David Littlewood looks at the life of evangelist Maria Woodworth-Etter.
“She goes at it like a footpad [highwayman] tackles his prey. By some supernatural power she just knocks ’em silly when they are not looking for it, and while they are down she applies the hydraulic pressure and pumps the grace of God into them by the bucketful.”
This was part of an 1885 newspaper report of meetings held by a remarkable woman evangelist in which hundreds found Christ. So many, in fact, that the police said they had never seen such a change in their city, which had been so cleaned up they had nothing to do!
The evangelist was Maria Woodworth-Etter, a woman who Pentecostal historian Carl Brumback described as ‘looking just like your grandmother, but who exercised tremendous spiritual authority over sin, disease, and demons’.
Like many of the Pentecostal pioneers of her generation, Maria (pronounced Mar-eye-ah) was brought up with little education, having been born on a farm in Lisbon, Ohio, in 1844. The tragic death of her father when she was just twelve years of age meant she had to drop out of school and led to the lack of education that later disqualified her from any formal theological training.
Maria was born again at the beginning of the Third Great Awakening at the age of 13 and immediately heard the call of God: “I heard the voice of Jesus calling me to go out into the highways and hedges and gather in the lost sheep.”
Even though her church – The Disciples of Christ – did not recognise women ministers, she felt the call to preach. Feeling the need to marry, Maria sadly made a disastrous choice in PH Woodworth, a farmer who was only nominally religious and who over the years generally hindered her ministry call. Woodworth, who appeared more interested in making money than winning souls, fathered her six children, five of whom tragically died young.
With her life in turmoil through the loss of her children and the nagging call of God within to preach, Maria searched the Scriptures for guidance. Here she found Joel’s prophecy that the Spirit would be poured out on both men and women. She then had a vision in which angels came into her room. They took her to the West where she saw fields of waving golden grain, which began to fall like sheaves when she preached.
Feeling totally inadequate, Maria asked God for the same power as the Galilean fishermen: “The power of the Holy Ghost came down like a cloud. It was brighter than the sun. I was covered and wrapped in it. I was baptised with the Holy Ghost, and fire, and power, which has never left me. There was liquid fire, and the angels were all around me in fire and glory.”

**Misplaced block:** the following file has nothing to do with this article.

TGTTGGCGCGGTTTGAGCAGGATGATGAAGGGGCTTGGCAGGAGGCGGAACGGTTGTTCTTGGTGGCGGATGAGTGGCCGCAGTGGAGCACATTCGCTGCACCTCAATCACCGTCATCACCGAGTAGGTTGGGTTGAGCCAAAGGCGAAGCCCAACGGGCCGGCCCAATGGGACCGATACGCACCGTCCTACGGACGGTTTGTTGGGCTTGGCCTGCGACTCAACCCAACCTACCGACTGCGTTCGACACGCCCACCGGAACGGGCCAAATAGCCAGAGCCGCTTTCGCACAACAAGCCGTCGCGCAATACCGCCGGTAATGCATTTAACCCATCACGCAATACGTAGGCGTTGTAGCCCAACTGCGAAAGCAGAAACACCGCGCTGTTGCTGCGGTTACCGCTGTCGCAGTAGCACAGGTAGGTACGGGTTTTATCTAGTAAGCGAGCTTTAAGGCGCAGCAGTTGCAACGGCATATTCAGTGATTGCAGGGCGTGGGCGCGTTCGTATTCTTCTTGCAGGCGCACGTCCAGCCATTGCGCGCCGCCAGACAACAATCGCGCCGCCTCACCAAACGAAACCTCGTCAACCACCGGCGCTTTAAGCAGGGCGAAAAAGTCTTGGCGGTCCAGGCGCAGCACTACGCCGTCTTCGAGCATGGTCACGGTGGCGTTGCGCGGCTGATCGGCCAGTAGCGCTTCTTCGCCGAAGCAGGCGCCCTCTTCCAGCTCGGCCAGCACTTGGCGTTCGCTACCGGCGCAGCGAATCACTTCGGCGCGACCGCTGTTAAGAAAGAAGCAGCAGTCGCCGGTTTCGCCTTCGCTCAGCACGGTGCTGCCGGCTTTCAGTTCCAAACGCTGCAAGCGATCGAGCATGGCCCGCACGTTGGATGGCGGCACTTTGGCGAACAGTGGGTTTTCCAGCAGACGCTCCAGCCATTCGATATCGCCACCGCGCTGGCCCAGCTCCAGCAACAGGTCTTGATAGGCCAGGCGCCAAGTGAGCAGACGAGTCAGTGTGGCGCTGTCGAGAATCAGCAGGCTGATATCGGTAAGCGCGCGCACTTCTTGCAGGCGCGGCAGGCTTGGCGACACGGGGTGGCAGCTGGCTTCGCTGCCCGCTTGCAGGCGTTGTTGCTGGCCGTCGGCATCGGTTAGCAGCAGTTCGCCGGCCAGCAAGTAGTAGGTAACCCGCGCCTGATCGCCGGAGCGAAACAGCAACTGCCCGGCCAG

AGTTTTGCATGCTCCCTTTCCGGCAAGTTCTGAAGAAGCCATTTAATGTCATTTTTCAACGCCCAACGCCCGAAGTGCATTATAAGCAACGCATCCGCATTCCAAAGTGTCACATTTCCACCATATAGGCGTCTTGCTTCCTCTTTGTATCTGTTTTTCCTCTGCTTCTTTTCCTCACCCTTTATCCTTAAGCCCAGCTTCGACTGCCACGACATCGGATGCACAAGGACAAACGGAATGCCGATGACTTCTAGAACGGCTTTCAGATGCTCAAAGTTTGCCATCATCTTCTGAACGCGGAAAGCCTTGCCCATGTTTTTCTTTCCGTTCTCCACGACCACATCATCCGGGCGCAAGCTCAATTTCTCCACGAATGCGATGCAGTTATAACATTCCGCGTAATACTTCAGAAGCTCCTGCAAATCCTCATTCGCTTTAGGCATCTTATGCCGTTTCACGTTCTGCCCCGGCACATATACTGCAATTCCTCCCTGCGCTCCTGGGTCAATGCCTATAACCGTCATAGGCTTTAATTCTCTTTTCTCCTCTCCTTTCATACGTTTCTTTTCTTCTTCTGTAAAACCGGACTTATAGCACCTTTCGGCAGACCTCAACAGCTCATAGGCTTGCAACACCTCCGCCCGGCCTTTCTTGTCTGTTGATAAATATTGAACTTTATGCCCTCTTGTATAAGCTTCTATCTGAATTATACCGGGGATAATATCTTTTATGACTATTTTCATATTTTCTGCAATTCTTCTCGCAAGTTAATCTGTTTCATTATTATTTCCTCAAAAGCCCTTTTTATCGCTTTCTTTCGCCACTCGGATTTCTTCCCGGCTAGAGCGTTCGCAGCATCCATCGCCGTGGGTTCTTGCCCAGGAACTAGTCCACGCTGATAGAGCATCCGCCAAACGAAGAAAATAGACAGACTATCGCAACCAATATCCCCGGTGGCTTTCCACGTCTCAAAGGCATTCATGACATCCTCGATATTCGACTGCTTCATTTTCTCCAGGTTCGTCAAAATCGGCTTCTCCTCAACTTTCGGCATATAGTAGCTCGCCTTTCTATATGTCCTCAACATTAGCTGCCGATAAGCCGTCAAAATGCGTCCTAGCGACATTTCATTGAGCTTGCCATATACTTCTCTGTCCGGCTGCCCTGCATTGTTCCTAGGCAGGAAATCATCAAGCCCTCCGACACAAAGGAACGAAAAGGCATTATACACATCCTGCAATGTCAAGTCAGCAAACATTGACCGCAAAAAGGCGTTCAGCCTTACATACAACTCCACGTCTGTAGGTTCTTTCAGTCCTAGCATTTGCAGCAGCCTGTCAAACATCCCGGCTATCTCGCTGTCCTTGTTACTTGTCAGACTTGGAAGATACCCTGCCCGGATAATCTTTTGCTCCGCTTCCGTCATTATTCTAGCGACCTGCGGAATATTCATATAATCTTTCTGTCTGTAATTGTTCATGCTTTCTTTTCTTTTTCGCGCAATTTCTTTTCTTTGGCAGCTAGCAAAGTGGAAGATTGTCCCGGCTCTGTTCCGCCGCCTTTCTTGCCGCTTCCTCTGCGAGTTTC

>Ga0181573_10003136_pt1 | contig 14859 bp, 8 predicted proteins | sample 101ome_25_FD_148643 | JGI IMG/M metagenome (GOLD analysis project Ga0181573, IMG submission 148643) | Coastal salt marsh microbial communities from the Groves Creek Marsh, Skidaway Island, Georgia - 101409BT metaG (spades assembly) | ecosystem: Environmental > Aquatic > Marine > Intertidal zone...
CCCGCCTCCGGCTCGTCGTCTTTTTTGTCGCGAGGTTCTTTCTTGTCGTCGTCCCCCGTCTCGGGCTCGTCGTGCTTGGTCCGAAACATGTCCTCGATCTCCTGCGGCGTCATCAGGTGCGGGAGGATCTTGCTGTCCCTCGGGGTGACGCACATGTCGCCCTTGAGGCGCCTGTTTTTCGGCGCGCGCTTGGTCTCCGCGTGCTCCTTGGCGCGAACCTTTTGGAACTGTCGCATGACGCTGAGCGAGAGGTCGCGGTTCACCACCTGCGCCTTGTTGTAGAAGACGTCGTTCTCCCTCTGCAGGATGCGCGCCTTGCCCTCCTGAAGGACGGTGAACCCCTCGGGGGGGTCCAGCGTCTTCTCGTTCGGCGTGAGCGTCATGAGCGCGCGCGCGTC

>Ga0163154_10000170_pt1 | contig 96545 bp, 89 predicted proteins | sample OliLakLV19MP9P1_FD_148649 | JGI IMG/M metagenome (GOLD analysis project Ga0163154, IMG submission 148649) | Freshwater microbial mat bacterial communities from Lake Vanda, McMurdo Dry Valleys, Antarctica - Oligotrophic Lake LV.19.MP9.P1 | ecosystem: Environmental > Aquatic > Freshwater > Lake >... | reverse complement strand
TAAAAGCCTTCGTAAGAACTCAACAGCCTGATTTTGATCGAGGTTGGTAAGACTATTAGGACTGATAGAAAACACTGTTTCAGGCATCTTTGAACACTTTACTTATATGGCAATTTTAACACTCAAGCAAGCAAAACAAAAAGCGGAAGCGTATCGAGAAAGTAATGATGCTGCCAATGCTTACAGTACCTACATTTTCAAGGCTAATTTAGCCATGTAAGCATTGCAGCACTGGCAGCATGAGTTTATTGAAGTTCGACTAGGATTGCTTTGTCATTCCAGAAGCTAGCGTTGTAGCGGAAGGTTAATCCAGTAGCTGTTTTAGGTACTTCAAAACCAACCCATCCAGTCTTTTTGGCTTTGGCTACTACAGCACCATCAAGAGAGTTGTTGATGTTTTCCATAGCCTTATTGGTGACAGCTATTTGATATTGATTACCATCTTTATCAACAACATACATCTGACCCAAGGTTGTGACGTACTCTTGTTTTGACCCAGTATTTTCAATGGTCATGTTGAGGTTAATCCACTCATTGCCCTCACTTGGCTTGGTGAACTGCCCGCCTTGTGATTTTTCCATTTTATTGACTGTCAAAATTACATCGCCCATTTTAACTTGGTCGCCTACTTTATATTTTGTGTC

When she protested that she had no education, the Lord gave her a vision in which he miraculously taught her the Bible. He told her, “Go and I will be with you… Go here, go there, wherever souls are perishing.”
Humanly unschooled and relying entirely on the Holy Spirit for what to say, Maria launched her preaching ministry in 1880 in a place nicknamed the ‘Devil’s Den’ because of its wickedness. Tremendous conviction came upon her hearers and people cried and fell to the floor in repentance. Then, as she had seen in her vision, extraordinary manifestations began to take place which marked out her ministry.
She later wrote: “Fifteen came to the altar screaming for mercy. Men and women fell and lay like dead. I had never seen anything like this. I felt it was the work of God but did not know how to explain it or what to say.” After lying on the floor for some time, the people arose with shining faces, shouting the praises of God.
These ‘trances’ (which Etter called ‘the power’) became a major talking point. People would often fall into trances, have a vision of heaven and hell and get up soundly saved. Even on their way home from a meeting or in their homes miles away, people would fall under the power of God. Maria herself often went into a trance during a service, standing like a statue for an hour or more with her hands raised while the meeting continued.
What was the secret of her power? Obviously a very full and powerful prayer life. It is significant that after the great evangelist John G Lake met her in 1913, he always told his people to ‘pray like Mother Etter’.
Maria saw the truth of divine healing in the Scriptures and began to pray for the sick. Her methods, like Smith Wigglesworth’s years later, were sometimes unorthodox! One young boy had tuberculosis and had developed a tumour the size of a fist. When his mother brought him for prayer, Etter said, “We’ll just cut that out with the sword of the Spirit,” and whacked the lad on the neck with her Bible! The boy, Roscoe Russell, was completely healed and later became an evangelist.
Etter was also the only leading Holiness evangelist to embrace speaking in tongues, which she equated with her experience of the 1880s as the baptism in the Holy Spirit. In fact, speaking in tongues became a feature of her meetings, with foreign utterances sometimes being recognised and people finding Christ as a result.
Sadly, life with her husband went from bad to worse and eventually ended in divorce in 1891 due to Woodworth’s infidelity. He died 18 months later and Maria married the faithful Samuel Etter, with whom she enjoyed some years of happiness.
In 1918 Maria built a 500-seater church in Indianapolis called ‘The Tabernacle’ where she ministered during the last six years of her life. Even when her health finally began to fail, she refused to give up preaching. If she had to be carried to church, the minute her feet hit the platform she would be quickened by the Spirit of God and walk up and down preaching under supernatural power.
Maria Woodworth-Etter died in 1924 aged 80. With a ministry of signs and wonders that echoed the Acts of the Apostles, she has well been described as the ‘Mother of Pentecost’.
From iBelieve Magazine issue 77.